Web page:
It is recommended for a Muslim to brush his or her teeth on these occasions whether or not he or she is fasting.

Some people assume that brushing the teeth while fasting is discouraged on the basis of another hadîth where the Prophet (SAW) said: “I swear by Him in whose hand is my soul, the khalûf of a fasting person is more pleasant to Allah than the scent of musk.” [Sahîh al-Bukhârî (1893) and Sahîh Muslim (1151)]

The assumption that this hadîth discourages brushing one's teeth while fasting is incorrect for two reasons:

1. The khalûf is the smell that comes from the stomach when it is empty of food and is not a smell emanating from the mouth.

2. Many scholars explain that the pleasantness of this khalûf for Allah on the Day of Judgment, as indicated by the narration of the hadîth in Sahîh Muslim: “I swear by Him in whose hand is my soul, the khalûf of a fasting person is more pleasant to Allah on the Day of Judgment than the scent of musk.” It does not relate to the affairs of this world, so brushing the teeth will have no affect on it. If anything, brushing the teeth will provide an additional dimension of pleasantness, since it is in itself something pleasing to Allah. It is something Allah enjoined upon the Muslim's through the words of His Messenger (peace be upon him).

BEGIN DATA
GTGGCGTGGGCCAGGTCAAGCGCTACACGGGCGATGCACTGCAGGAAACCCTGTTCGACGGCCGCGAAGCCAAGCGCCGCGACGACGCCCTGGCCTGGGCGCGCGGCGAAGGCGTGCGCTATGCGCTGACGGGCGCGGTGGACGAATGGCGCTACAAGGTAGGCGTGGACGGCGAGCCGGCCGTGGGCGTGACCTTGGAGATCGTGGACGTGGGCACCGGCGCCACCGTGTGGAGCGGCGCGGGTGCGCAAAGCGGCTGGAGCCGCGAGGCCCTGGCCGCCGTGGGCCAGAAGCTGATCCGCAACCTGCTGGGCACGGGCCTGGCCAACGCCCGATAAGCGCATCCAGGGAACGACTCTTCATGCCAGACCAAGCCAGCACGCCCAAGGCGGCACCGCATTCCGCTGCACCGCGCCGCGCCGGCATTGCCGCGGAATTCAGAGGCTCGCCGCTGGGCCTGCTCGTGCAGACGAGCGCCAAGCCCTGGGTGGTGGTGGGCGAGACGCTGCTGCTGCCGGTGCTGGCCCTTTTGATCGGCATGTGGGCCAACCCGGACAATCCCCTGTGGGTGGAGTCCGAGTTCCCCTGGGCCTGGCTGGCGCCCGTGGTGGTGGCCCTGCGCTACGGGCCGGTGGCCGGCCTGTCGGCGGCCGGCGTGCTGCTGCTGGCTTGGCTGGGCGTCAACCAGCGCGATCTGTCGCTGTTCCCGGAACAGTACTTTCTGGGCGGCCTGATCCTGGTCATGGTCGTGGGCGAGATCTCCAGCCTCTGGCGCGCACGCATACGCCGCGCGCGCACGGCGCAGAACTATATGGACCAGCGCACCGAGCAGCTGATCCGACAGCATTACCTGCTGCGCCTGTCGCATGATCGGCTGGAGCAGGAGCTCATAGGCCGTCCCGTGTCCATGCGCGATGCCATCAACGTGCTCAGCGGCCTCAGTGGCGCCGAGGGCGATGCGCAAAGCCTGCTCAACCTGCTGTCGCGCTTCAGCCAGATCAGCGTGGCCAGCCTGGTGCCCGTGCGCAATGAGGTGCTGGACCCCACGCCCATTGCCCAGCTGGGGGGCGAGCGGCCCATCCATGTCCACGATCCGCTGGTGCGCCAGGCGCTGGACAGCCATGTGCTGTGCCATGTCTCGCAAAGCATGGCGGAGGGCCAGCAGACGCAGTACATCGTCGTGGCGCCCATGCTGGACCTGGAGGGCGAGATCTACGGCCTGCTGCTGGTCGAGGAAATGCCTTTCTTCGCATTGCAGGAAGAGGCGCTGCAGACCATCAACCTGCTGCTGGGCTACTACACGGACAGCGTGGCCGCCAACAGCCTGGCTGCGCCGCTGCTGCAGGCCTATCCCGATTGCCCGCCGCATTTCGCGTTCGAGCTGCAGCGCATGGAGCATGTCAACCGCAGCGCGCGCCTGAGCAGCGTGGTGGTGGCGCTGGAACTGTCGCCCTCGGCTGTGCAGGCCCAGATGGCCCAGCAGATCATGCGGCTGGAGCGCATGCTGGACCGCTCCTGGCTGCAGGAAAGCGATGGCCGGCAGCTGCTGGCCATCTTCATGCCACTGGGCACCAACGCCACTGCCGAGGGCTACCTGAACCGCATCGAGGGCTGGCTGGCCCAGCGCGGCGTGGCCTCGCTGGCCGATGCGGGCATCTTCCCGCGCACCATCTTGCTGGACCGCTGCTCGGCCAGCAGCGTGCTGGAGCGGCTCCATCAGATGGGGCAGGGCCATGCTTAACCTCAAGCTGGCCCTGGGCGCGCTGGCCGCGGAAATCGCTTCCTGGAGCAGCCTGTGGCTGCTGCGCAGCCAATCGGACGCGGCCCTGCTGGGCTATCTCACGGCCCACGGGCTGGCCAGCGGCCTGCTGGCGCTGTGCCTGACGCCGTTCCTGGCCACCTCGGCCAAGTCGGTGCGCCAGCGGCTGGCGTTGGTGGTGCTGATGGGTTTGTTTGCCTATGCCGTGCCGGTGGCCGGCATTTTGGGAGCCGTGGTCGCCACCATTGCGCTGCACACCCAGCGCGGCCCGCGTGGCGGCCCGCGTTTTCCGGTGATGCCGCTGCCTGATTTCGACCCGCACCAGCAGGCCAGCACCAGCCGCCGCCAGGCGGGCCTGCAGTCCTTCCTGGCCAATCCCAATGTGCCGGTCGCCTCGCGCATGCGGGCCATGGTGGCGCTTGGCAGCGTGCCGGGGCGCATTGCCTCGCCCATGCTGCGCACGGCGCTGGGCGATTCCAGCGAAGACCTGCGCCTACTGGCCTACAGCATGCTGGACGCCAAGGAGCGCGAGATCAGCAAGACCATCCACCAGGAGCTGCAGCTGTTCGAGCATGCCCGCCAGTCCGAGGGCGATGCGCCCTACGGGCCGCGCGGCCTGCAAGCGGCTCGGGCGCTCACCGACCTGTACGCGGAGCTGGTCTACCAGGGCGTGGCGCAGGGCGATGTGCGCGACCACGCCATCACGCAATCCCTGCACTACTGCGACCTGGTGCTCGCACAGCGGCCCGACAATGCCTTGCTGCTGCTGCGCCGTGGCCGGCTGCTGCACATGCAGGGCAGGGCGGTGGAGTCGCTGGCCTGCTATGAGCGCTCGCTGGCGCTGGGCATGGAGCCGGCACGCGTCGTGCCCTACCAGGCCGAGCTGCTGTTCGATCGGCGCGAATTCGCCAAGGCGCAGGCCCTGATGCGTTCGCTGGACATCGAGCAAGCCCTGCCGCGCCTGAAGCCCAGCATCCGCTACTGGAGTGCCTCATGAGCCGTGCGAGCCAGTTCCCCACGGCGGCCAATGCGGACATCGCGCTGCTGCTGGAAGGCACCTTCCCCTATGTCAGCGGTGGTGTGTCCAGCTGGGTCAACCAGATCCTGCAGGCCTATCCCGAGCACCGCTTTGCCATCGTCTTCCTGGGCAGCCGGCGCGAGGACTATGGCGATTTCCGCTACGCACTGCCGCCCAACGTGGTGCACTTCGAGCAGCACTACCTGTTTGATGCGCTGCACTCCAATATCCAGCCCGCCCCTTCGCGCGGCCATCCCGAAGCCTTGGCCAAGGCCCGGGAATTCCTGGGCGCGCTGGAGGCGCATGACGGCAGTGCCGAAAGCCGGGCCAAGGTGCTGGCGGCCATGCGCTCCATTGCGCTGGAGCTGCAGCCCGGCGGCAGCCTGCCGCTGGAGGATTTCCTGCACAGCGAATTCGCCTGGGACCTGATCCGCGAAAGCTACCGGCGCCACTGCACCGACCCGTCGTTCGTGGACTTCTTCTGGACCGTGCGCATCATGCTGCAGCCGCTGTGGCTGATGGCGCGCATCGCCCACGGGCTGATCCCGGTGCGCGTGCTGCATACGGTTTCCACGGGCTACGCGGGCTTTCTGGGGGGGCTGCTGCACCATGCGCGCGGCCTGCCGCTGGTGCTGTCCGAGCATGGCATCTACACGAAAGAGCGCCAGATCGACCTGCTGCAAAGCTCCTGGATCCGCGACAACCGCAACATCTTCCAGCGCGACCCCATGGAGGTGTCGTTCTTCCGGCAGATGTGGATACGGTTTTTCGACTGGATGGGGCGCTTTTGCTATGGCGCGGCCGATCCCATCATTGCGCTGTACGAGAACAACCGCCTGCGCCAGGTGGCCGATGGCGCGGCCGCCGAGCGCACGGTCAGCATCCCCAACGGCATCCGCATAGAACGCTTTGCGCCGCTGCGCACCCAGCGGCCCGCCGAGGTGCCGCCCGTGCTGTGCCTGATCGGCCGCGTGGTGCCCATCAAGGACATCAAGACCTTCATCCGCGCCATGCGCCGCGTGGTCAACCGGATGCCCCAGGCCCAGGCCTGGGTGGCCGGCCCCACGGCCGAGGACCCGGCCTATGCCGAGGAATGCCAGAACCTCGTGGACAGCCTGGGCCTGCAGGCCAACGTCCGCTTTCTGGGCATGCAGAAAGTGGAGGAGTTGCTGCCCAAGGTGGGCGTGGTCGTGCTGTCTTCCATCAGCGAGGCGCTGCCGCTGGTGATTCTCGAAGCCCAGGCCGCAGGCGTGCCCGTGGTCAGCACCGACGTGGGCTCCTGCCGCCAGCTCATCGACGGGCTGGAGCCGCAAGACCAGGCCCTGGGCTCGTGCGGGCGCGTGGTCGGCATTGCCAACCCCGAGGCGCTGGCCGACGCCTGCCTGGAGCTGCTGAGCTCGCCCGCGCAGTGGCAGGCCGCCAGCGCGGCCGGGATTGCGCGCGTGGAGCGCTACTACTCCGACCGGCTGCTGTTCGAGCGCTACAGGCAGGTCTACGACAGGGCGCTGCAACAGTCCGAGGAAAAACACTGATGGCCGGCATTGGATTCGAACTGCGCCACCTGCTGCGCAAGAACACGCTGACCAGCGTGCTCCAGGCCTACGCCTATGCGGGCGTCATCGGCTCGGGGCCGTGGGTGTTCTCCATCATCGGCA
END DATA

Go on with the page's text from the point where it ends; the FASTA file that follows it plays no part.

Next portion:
As for any remnants of the tooth stick that may remain in the mouth of the fasting person, these should simply be removed as best as possible. The fasting person should not allow suspicions and misgivings about it to worry him. Many people go to excesses in this matter and impose upon themselves unnecessary hardships. For instance, some people go to extremes in removing what remains in their mouths after brushing their teeth or in removing the food that remains in their mouths in the morning from their pre-fasting meals. There are those who find great difficulty in inhaling water and rinsing their mouths when performing wudû'. Worse still, there are some fasting people who go to the extreme of spitting out their saliva, thereby subject themselves to a considerable degree of suffering.

All of these are difficulties and constraints that Allah has spared the Muslims from. Allah says: "Allah does not burden any soul with more than it can bear. It gets every good that it earns, and it suffers every ill that it earns.

(Pray): Our Lord! Condemn us not if we forget or fall into error; our Lord! Do not place on us a burden like that which You placed on those before us." [Sûrah al-Baqarah: 286]

Allah has removed from us the burdens that He had existed for the communities of faith that came before. Therefore, it behooves us to keep things easy for ourselves and for those around us in these matters.

Engaging in siwâk brings many benefits. It cleans and refreshes the mouth. It reduces phlegm. It eases the stomach and facilitates digestion. It improves the voice. It invigorates a person for the reading of the Qur'ân and for remembrance and prayer. Most importantly, it pleases our Lord. It brings joy to the angels and adds blessings to our deeds.

But most people would say we agree with the Miswak but not in using a toothbrush with toothpaste. Since this is a modern innovation and was not available in the days of the Prophet (SAW) most people shy away from it. But it is deemed makrooh but still allowed. Lots of care is involved so as to not swallow the paste for example. The same applies to mouthwashes. It's permissible but should be avoided if it can.

Good hygiene is sunnah. We should not forget that.